Round About A Pound A Week is an in-depth record of how low-income families in Lambeth managed to keep house and home together with only about £1 a week. It follows a four-year study by the Fabian Women’s Group which recorded the daily budgets of about 30 families between 1909-1913. As a book, it is good on the detailed accounting of both money and time for working women, but also dabbles in anthropology as these women are brought to life for the reader.
It was, very deliberately, written to tug on the heartstrings and many of the innovations the Fabians advocated as a result of this research, such as free school meals for children from low-income families and the minimum wage, have now been made public policy. The Fabian Women’s Group was driven by a desire to reduce infant mortality – then a national concern. The prevailing view of their peers had been that it was just poor parenting by lazy mothers that led to infant mortality and so they are at pains throughout the book to demonstrate how hard these mothers worked to manage their budgets and homes in the face of damp, vermin, hunger and poverty, and a lack of sanitation and clothing. In fact, Pember Reeves is at pains to demolish many of the middle-class prejudices about poor families, and it is in doing so that she acts most like a quirky Victorian anthropologist – her explanations about the horrors of porridge are particularly enjoyable.
Her use of the budgets is relentless in demonstrating how impossible it was to live to a decent standard on such low income. With chapters on rent, food and insurance she goes through budget after budget to show that no matter how hard these families tried, it was a losing battle. Here is one example from the end of a chapter on the diet the children were offered:
That the diet of poorer London children is insufficient, unscientific and utterly unsatisfactory is horribly true. But that the real cause of this state of being is the ignorance and indifference of their mothers is untrue. What person, or body of people, however educated and expert, could maintain a working man in physical efficiency and rear healthy children on the amount of money which is all these same mothers have to deal with? It would be an impossible problem if set to trained and expert people. How much more an impossible problem when set to the saddened, weakened and overburdened wives of London labourers.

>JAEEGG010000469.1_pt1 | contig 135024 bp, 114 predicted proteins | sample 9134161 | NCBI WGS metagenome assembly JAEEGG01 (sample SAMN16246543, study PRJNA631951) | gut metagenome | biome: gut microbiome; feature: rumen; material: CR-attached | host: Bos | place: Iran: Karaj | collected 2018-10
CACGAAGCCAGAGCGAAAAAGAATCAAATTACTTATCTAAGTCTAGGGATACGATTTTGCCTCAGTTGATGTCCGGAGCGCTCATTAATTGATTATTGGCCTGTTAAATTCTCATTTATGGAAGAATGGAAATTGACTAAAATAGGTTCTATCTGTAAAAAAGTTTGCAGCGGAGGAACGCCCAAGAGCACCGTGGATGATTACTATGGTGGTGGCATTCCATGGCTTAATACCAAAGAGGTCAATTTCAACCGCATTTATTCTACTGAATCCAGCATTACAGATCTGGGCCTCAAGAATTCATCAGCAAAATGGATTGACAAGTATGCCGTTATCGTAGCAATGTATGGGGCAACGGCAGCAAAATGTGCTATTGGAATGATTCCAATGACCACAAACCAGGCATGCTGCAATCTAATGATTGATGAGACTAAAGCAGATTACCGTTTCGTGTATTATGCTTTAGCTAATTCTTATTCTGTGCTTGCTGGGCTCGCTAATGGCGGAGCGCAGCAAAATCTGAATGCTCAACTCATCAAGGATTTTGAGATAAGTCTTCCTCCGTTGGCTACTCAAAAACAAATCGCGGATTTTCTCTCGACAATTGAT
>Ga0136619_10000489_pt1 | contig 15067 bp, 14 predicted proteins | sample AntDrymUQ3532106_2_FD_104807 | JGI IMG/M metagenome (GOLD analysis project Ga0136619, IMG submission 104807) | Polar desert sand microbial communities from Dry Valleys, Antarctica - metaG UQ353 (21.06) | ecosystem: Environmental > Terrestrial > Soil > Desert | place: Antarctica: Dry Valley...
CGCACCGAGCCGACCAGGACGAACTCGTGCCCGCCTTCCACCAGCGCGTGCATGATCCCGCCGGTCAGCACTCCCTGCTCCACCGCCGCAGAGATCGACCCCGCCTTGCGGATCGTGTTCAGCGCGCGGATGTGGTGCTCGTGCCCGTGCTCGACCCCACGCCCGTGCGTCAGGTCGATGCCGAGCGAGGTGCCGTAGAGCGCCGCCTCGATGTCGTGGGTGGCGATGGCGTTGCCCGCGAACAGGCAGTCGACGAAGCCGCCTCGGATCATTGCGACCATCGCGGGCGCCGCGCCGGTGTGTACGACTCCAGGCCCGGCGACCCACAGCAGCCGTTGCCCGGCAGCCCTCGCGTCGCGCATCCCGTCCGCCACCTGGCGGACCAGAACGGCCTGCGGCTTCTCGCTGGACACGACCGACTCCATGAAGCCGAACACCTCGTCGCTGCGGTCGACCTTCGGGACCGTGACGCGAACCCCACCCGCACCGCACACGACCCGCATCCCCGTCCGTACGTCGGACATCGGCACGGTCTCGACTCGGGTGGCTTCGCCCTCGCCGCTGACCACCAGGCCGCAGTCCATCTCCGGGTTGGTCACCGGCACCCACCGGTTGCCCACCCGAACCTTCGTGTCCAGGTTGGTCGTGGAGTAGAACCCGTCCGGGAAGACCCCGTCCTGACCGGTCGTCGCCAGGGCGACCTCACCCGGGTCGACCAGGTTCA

She also points out that children in the workhouses ate better than these children, even though their fathers were in full-time work. But Pember Reeves is interested in more than just the physical wellbeing of these people. I think her writing is at its best when she explains how drained and dreary both parents and children are under these relentless conditions. Here she talks about the children in the study:
Want of the joy of life was the most salient feature of the children as they grew older. They too readiliy accepted limitations and qualifications imposed on them, without that irrational hoping agaainst impossibility and belief in favourable miracles which carry more fortunate children through many disappointments. These children never rebel against disappointment. It is their lot. They more or less expect it.
But in case you are thinking that this is a bleak read, it somehow isn’t. It is sort of fascinating to develop such a detailed understanding of daily life. And you really get a feel for the personality of Pember Reeves. I most enjoyed her attempts at sharing ‘amusing’ anecdotes to liven up the book. These usually involve patronisingly recording the speech of the participants. Here she relates the views of Mrs K (who is clearly her favourite):
At the mothers’ meeting they were now having a book read to them called “Dom Quick Sotty”. It was interesting, but not as interesting and Little Lord Fauntleroy.
So, all in all, an interesting read. The thought that kept going through my mind today is that it is sad that we still have children living in poverty in this country, even 100 years after this book was written. Who will be the Pember Reeves for the latest generation?